It’s probably not something you really want to think about, but the shit has (nearly) hit the streets this month. London is on high poo alert after a report has come through of the large-scale dumping of raw sewage at sites along the River Thames, and here’s the kicker: the report comes from Thames Water itself. A story in the Evening Standard revealed that residents of Vauxhall, Blackfriars and North Woolwich were among the unfortunate recipients of a dump in the last few days.
If you think you’ve had a lucky escape by not living in those postcodes, think again. There are around 100 storm overflows all along the river including in Greenwich, Hammersmith and Lambeth, there’s even a live map allowing Londoners to monitor the discharge (eww!) in their area. So to speak.
The map provides near real-time information about storm overflow activity, using event duration monitoring, to see if overflows are currently discharging into your neighbourhood, plus the date and time of the last recorded discharge.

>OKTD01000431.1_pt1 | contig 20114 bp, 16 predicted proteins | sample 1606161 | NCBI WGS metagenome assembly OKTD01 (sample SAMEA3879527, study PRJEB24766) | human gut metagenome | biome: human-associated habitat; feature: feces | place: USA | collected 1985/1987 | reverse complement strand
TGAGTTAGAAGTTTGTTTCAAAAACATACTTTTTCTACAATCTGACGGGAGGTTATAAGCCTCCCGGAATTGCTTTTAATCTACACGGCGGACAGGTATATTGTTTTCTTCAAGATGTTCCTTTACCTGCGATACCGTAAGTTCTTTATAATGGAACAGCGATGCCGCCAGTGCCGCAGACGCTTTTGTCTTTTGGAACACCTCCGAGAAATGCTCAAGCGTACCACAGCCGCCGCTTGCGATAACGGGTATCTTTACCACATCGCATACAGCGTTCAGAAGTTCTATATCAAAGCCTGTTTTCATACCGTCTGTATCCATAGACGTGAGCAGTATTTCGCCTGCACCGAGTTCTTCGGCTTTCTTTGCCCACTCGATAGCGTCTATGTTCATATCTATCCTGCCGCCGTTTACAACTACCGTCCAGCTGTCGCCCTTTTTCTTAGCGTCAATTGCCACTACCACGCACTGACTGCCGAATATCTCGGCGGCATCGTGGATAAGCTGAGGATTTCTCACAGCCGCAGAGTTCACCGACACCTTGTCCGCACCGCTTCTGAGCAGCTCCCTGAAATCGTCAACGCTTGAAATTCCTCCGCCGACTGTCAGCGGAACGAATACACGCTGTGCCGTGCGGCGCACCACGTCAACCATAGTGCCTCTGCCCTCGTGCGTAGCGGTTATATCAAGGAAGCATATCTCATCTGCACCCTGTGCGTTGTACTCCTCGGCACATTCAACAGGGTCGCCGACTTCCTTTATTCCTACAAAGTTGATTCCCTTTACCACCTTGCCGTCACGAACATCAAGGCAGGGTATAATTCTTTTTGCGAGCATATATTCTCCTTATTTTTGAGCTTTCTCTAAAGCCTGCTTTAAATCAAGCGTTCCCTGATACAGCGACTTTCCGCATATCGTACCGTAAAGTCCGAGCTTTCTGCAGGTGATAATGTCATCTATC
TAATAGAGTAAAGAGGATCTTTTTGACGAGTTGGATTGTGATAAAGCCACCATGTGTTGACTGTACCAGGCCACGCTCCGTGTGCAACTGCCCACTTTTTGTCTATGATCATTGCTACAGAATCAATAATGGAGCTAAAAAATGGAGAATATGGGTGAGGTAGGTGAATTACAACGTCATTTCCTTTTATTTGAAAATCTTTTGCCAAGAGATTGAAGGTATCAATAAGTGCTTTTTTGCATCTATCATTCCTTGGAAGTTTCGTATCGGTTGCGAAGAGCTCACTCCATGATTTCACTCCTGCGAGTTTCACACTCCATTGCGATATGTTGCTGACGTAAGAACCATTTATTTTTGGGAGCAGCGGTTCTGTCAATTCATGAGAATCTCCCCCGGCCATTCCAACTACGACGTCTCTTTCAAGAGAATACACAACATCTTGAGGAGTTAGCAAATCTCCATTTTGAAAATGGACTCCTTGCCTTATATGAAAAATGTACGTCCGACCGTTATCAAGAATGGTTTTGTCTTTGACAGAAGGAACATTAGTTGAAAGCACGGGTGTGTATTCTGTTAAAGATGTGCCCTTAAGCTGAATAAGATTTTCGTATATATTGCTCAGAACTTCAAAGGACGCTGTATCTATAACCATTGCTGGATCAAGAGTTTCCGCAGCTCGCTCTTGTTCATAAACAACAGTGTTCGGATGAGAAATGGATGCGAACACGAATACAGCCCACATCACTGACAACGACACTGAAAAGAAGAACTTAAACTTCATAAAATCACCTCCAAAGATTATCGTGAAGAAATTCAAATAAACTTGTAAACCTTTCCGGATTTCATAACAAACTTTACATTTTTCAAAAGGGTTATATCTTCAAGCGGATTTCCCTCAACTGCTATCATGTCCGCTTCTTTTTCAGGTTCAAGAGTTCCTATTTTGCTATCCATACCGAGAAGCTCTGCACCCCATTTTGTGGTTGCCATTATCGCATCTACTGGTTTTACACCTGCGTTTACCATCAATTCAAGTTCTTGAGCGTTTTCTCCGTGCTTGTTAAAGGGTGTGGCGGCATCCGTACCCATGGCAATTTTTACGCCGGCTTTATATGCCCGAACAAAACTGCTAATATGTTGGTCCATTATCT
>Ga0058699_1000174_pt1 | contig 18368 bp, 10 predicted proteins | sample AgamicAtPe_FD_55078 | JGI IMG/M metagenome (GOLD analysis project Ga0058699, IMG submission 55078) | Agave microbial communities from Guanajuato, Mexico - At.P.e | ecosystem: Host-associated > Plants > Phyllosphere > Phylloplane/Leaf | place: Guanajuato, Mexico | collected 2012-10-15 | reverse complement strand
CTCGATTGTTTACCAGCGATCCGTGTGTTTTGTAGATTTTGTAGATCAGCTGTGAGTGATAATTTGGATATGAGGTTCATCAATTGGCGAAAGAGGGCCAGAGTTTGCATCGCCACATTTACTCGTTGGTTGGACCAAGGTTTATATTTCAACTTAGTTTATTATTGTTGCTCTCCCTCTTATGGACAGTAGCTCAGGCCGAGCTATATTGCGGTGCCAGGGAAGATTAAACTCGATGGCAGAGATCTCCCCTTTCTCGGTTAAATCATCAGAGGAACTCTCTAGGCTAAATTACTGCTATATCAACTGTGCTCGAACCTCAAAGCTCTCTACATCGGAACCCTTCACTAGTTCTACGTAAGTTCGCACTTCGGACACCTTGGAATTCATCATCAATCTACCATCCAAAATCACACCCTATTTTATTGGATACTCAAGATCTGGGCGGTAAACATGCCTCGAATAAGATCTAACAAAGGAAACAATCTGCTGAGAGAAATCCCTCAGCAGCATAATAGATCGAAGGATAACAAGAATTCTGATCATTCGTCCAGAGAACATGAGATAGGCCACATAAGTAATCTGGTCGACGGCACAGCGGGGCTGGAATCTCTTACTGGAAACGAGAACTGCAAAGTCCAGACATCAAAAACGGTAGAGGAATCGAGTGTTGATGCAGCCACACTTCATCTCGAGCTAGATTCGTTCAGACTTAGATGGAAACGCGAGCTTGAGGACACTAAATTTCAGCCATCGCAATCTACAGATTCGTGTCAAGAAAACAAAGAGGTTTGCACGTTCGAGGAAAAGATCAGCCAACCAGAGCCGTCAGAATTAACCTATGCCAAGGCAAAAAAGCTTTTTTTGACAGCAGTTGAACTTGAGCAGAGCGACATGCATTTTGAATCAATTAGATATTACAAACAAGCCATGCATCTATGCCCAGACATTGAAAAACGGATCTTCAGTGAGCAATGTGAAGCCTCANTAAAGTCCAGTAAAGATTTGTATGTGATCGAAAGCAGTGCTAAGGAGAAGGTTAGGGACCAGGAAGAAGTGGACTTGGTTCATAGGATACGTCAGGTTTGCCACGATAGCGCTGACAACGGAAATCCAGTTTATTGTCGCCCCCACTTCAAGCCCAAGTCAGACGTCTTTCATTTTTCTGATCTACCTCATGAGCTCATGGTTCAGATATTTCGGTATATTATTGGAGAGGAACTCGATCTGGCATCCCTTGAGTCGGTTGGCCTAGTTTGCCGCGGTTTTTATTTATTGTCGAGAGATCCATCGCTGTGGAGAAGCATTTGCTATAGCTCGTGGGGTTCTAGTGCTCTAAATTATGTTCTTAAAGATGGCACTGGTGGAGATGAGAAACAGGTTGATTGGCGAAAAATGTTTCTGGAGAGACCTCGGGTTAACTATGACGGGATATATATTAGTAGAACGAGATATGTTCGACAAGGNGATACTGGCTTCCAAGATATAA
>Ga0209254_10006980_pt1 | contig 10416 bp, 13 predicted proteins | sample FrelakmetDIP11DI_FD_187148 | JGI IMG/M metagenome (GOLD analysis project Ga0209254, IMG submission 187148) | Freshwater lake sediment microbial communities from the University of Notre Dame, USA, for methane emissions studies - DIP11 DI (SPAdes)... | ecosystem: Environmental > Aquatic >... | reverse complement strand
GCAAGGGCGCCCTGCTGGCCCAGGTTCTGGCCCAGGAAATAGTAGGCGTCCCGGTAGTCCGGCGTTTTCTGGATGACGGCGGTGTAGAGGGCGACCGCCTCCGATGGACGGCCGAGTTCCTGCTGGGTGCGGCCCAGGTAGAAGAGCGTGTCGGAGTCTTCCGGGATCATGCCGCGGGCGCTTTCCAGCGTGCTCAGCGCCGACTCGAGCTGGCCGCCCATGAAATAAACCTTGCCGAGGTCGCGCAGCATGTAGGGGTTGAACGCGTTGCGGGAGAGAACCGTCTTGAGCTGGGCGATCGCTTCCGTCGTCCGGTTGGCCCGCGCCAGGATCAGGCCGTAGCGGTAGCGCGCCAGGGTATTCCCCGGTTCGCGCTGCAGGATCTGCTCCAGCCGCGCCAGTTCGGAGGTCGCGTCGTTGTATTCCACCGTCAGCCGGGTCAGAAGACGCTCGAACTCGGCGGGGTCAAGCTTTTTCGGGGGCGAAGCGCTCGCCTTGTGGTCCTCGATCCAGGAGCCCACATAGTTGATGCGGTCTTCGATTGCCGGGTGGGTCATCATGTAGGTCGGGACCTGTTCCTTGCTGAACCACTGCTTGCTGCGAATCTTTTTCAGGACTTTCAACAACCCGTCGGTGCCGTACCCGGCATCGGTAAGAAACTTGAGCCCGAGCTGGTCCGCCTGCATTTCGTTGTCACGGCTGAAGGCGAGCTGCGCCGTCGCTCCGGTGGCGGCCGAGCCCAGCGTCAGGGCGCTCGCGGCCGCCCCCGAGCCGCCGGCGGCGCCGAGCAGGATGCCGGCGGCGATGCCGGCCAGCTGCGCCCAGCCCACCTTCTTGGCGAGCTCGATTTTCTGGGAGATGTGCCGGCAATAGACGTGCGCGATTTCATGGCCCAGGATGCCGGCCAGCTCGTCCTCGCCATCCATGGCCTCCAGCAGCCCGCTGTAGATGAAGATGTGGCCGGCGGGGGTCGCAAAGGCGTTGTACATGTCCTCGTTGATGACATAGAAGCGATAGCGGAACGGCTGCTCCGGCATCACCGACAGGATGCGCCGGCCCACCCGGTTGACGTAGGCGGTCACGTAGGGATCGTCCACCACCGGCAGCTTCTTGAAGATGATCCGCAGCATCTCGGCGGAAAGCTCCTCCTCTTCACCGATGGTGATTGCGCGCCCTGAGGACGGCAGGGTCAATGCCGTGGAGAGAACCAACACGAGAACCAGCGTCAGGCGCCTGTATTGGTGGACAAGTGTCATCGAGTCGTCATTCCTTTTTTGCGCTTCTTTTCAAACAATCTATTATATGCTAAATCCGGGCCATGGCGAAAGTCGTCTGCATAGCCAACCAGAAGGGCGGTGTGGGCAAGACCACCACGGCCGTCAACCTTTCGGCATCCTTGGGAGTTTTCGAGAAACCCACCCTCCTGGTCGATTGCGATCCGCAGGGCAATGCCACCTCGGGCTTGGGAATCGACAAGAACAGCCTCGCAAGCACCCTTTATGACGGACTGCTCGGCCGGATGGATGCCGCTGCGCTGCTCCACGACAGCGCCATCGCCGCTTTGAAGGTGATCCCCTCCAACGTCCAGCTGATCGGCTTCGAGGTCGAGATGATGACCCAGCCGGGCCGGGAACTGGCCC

But what exactly is storm discharge and is it really as bad as it sounds? Which to be frank is pretty rank.
Thames Water explains storm discharge and how storm overflow works: ‘Our sewers carry foul water from our properties to sewage treatment works, where it’s treated and returned to watercourses. When it rains, some of the rainwater gets mixed in with the foul water. At times of heavy or continued rainfall, the sewer system can’t always cope with the extra volume. Storm overflows are used to prevent sewers flooding our homes, gardens and streets. They act as a safety valve, diverting some of the rainwater and foul water into watercourses. We call this mixture “storm discharge”. Although it does contain some untreated sewage, storm discharge is heavily diluted because it’s mostly rainwater.’
So, not entirely reassuring, considering it can take up to four days for the water to clear after a storm discharge, plus none of this is exactly good for biodiversity or wildlife. Measures are being taken, however, with the £4 billion investment in a 'Super Sewer', the Thames Tideway Tunnel, which is due to be completed next year. The tunnel will capture all of the ‘first flush’ from London’s sewers after heavy rain.
That’s a lot of money, but also (hopefully) poo down the drain.
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